Never say die

As an industry veteran, Sir Martin Sorrell had a very different yet just as potent message to fellow advertisers and businesses of all sizes — never be afraid to start over. After resigning from the world’s largest advertising company WPP in April 2018, he immediately set his sights on the next venture which he called at the time, “Back to the future”. In a mere matter of months, Sorrell’s business mantra of ‘Faster, better, cheaper’ has seen his company S4 Capital acquire MediaMonks and MightyHive as he continues his search for ‘whoppers and whales’. “Starting a company is the nearest a man can come to having a baby without the physical experience. This is my third iteration. I have seen people who retire and they tend to vegetate. It’s important to keep mentally engaged but I don’t like to dabble in three or four things — I want something I can focus on rightly or wrongly. On May 14, I was sitting there with an idea that was just in my mind. Now we’re in over 16 countries with 1200 people. I want the ‘whoppers and whales’, the 20 to 50 billion dollars instead of the 10 million. I think anybody who runs an agency should also look to recruit their version of ‘whoppers and whales’. Have a running list of the top six people for this position that you’d like to get, know who these people are and get them.”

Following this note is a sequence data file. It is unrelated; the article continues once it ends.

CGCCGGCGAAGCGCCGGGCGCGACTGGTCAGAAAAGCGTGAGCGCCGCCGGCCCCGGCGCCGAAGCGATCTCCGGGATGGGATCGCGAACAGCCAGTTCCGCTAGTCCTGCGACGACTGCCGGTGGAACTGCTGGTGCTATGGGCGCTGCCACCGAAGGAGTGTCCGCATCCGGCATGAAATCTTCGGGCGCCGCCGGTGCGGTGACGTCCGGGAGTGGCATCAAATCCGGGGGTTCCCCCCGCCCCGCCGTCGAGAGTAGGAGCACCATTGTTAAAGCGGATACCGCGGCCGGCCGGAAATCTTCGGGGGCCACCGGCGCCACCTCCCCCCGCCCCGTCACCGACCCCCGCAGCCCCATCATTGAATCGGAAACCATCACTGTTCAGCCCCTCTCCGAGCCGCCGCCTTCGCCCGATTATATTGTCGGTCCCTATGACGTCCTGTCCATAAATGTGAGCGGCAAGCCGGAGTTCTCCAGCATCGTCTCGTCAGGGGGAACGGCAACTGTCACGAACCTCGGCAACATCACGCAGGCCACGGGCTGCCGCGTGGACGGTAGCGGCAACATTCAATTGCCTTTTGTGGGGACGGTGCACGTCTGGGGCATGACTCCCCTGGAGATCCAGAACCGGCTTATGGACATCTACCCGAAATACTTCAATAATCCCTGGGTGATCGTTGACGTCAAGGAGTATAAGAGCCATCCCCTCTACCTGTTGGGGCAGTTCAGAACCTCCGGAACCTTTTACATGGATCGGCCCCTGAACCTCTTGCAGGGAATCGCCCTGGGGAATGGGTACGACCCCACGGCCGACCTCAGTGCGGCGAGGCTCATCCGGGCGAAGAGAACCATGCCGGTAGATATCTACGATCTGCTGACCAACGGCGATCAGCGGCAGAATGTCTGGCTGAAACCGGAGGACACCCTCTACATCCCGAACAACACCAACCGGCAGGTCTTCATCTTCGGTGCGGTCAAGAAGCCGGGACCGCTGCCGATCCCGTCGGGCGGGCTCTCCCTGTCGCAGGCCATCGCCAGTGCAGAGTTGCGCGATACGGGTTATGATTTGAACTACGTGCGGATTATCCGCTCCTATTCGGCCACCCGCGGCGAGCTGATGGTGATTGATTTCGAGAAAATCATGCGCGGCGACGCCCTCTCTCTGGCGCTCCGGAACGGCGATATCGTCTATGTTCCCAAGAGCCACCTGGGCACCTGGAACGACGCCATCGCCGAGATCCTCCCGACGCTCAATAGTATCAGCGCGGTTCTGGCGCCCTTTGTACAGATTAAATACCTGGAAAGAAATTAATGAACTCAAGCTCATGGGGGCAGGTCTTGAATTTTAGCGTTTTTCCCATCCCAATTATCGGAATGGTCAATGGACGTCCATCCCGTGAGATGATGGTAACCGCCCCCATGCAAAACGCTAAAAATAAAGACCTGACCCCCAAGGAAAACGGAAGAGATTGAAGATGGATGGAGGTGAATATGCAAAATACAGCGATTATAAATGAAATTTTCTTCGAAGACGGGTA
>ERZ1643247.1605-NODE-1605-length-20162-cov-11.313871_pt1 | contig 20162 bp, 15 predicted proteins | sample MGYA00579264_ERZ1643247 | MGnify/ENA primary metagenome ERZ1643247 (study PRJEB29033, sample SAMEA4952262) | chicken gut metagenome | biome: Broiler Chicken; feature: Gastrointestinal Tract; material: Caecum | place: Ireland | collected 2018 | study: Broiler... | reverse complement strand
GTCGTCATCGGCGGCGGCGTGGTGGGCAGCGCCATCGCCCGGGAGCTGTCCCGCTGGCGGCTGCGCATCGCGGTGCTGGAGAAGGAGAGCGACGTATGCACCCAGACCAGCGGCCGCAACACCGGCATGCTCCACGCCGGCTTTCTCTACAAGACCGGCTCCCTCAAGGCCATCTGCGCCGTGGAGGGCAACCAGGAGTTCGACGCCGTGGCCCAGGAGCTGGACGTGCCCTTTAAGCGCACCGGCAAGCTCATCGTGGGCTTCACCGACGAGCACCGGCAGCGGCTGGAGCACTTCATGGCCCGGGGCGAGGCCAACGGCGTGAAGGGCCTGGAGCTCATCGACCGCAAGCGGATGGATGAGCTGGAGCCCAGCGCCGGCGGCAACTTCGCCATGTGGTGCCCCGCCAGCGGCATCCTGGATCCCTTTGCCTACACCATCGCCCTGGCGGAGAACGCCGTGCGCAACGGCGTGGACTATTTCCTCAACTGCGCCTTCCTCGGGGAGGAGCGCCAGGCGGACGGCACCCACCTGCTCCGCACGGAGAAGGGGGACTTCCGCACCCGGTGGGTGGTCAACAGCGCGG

What they said: The best #AWEurope quotes

"Advertising often suffers from too much analysis. Too many people saying 'they won't get that.'" Jimmy Carr on comedy in ads at #AWEurope, introducing his Quality Street Gameshow.

 "Too many brands are suckling on the corporate teat of resource. Learn to kill some off, focus on the strong ones — less is more. Having less brands leads to more profitability. The essence of strategy is choosing what not to do." — Mark Ritson during the Marketing Academy Bootcamp Session.

“You said you’d only leave WPP if they shot you…” — “Which they did.” — Martin Sorrell reflecting on his former company during The Lighthouse Interview: Back to the Future.
“Im gonna counter my own argument! If we stay in a world where recommendations come through AI we end up being homogenised. The internet’s got to be punked.” — Digital Prophet David Shing at The Intersection Between Creativity and Artificial Intelligence.
“I think it’s total sh*t that we don’t have equal pay in this day and age.” Anita Rani in an interview with Joe Elvin of You Magazine.
“Six degrees of separation is now 3.5 degrees.” — Phillipa Snare from Facebook on the mindset of the modern marketer.